Password is stronger if it includes a mix of upper and lower case letters, numbers and other symbols, when allowed, for the same number of characters. The difficulty in remembering such a password increases the chance that the user will write down the password, which makes it more vulnerable to a some other attack (in this case, the paper being lost or stolen and the password discovered).
Whether this represents a net reduction in security depends on whether the primary threat to security is internal (e.g., social engineering) or external.
A password can, at first sight, be random, but if you really examine it, it is just a pattern. One of these types of passwords is 26845.
Although short, it is not easily guessed. However, the person who created the password is able to remember it because it is just the four direction keys on the square number board (found at the right of most keyboards) plus a five in the middle. If you practice it, it is just one swift motion of moving two fingers around the board (which is very easy to use).
Forcing users to use system-created random passwords ensures that the password will have no connection with that user and should not be found in any dictionary.
Several OSs have included such a feature. Almost all the OSs also include password aging; the users are required to choose new passwords, regularly, usually after 30 or 45 days. Many users dislike these measures, particularly when they have not been taken through security awareness training. The imposition of strong random passwords may encourage the users to write down passwords, store them in personal digital assistants (PDAs) or cell phones and share them with others against memory failure, increasing the risk of disclosure.
- Passwords and user logon identities (IDs) should be unique to each authorized user.
- Passwords should consists of a minimum of eight alphanumeric characters (no common names or phrases)
- These should be computer-controlled lists of prescribed password rules and periodic testing (e.g., letter and number sequences, character repetition, initials, common words and standard names) to identify and password weaknesses.
- Passwords should be kept private, that is, not shared with friends, colleagues, etc. They shall not be coded into programs or noted down anywhere.
- Passwords shall be changed every 30/45 days or less. Mot operating systems (OSs) can enforce a password with an automatic expiration and prevent repeated or reused passwords.
- User accounts should be frozen after five failed logon attempts. All erroneous password entries should be recorded in an audit log for later inspection and action,as necessary.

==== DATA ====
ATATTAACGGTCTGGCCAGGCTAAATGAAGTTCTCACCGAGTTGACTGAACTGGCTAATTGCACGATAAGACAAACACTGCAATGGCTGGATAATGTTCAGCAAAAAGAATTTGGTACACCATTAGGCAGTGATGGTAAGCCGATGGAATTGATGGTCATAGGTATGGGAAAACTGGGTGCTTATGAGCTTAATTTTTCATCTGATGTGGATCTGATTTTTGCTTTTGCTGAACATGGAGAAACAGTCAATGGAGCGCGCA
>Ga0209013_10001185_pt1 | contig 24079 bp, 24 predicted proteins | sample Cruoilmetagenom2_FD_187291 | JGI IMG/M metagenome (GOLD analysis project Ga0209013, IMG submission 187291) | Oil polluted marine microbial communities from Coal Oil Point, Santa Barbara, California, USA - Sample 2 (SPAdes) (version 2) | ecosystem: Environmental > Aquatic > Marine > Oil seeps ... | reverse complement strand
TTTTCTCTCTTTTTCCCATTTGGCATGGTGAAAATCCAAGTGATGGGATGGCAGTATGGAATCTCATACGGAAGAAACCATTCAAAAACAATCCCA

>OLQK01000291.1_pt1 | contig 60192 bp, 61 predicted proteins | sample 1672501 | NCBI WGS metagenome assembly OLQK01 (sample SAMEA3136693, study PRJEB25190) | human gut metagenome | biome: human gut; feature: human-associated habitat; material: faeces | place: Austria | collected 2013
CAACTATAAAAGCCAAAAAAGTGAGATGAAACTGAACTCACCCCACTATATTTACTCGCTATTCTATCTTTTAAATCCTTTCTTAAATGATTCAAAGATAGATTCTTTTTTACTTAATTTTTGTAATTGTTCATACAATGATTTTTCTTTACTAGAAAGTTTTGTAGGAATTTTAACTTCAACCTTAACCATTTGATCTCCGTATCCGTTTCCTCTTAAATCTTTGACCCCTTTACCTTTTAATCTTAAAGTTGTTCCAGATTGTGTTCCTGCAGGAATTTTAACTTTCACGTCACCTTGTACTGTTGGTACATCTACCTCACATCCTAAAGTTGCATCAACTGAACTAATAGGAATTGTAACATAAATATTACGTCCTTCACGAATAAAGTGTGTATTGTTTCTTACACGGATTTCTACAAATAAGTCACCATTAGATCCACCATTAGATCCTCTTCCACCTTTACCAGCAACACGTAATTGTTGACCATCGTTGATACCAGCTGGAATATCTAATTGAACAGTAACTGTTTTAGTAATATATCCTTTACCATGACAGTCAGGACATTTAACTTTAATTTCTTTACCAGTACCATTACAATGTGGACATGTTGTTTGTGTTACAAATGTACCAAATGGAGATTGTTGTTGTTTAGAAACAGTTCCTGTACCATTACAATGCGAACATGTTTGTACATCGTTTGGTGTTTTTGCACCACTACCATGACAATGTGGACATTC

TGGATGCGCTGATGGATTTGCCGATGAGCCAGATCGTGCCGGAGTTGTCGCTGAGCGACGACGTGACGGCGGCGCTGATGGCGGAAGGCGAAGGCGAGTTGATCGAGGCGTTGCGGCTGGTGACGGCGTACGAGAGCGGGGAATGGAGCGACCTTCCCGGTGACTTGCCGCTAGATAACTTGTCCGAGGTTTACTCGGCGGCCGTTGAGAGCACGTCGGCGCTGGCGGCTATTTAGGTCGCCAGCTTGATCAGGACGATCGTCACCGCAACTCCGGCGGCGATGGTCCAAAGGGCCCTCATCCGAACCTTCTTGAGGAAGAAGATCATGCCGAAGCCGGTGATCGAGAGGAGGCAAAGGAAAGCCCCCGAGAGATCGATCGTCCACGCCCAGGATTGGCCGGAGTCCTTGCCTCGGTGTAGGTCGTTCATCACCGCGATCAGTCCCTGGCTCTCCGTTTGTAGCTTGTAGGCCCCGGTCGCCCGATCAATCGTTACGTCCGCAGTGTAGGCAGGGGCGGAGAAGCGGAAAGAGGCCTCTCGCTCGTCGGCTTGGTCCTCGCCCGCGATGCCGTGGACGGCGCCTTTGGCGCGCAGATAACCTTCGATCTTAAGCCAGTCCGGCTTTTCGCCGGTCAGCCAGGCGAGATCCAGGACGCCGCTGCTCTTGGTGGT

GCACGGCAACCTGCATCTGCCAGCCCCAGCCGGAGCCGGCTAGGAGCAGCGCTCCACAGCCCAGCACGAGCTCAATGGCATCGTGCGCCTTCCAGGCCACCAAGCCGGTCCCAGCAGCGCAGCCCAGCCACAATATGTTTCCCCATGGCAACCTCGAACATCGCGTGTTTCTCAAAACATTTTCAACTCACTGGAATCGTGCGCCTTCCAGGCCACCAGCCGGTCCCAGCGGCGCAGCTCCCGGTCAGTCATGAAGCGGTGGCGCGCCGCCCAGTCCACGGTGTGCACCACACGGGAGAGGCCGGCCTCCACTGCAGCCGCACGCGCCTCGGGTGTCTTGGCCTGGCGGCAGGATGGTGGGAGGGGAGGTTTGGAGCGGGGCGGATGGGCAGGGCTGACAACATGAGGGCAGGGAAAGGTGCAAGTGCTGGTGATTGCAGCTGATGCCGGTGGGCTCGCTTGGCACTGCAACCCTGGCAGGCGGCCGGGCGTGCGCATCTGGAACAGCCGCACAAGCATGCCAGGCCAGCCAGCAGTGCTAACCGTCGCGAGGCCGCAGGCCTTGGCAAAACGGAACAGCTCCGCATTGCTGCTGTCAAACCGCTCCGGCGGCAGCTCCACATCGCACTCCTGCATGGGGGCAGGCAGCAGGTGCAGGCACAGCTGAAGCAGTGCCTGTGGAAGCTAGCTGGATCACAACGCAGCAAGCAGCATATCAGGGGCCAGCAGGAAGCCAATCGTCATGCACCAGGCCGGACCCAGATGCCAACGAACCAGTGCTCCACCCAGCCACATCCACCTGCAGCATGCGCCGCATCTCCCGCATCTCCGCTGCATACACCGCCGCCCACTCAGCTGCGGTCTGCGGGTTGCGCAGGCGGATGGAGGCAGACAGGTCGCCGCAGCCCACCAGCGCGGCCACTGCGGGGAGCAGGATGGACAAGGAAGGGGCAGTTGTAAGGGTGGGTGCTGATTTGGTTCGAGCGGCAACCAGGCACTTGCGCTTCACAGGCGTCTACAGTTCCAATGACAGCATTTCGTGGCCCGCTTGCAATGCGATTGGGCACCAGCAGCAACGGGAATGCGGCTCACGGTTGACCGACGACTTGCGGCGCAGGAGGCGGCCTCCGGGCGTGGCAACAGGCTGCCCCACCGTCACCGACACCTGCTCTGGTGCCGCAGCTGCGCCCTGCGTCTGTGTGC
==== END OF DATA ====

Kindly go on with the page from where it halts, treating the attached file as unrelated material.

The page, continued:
- Sessions should be suspended after 15 minutes (or other specified period) of inactivity and require the passwords to be re-entered.
- Successful logons should display the date and time of the last logon and logoff.
- Logon IDs and passwords should be suspended after a specified period of non-use.
- For high-risk systems, after excessive violations, the system should generate an alarm and be able to simulate a continuing session (with dummy, data) for the failed user (to keep this user connected while personnel attempt to investigate the incoming connection).
Similarly, netizens should practice password guidelines to avoid being victim of getting their personal E-Mail accounts hacked/attacked by the attackers.
- Passwords used for business E-Mail accounts, personal E-Mail accounts (Yahoo/Hotmail/Gmail)and banking/financial user accounts (e.g., online banking/securities trading accounts) should be kept separate.
- Passwords should be of minimum eight alphanumeric characters (common names or phrases should be phrased).
- Passwords should be changed every 30/45 days.
- Passwords should not be shared with relatives and/or friends.
- Password used previously should not be used while renewing the password.
- Passwords of personal E-Mail accounts (Yahoo/Hotmail/Gmail) and banking/financial user accounts (e.g., online banking/securities trading accounts) should be changed from a secured system, within couple of days, if these E-Mail accounts has been accessed from public Internet facilities such as cybercafes/hotels/libraries.
- Passwords should not be stored under mobile phones/PDAs. as these devices are also prone to cyber-attacks.
- In the case of receipt of an E-Mail from banking/financial institutions, instructing to change the passwords, before clicking the weblinks displayed in the E-Mail, legitimacy of the E-Mail should be ensured to avoid being a victim of Phishing attacks.
- Similarly, in case of receipt of SMS from banking/financial institutions, instructing to change the passwords, legitimacy of the E-Mail should be ensured to avoid being a victim of Smishing attacks.
- In case E-Mail accounts/user accounts have been hacked, respective agencies/institutes/experts should be contacted immediately.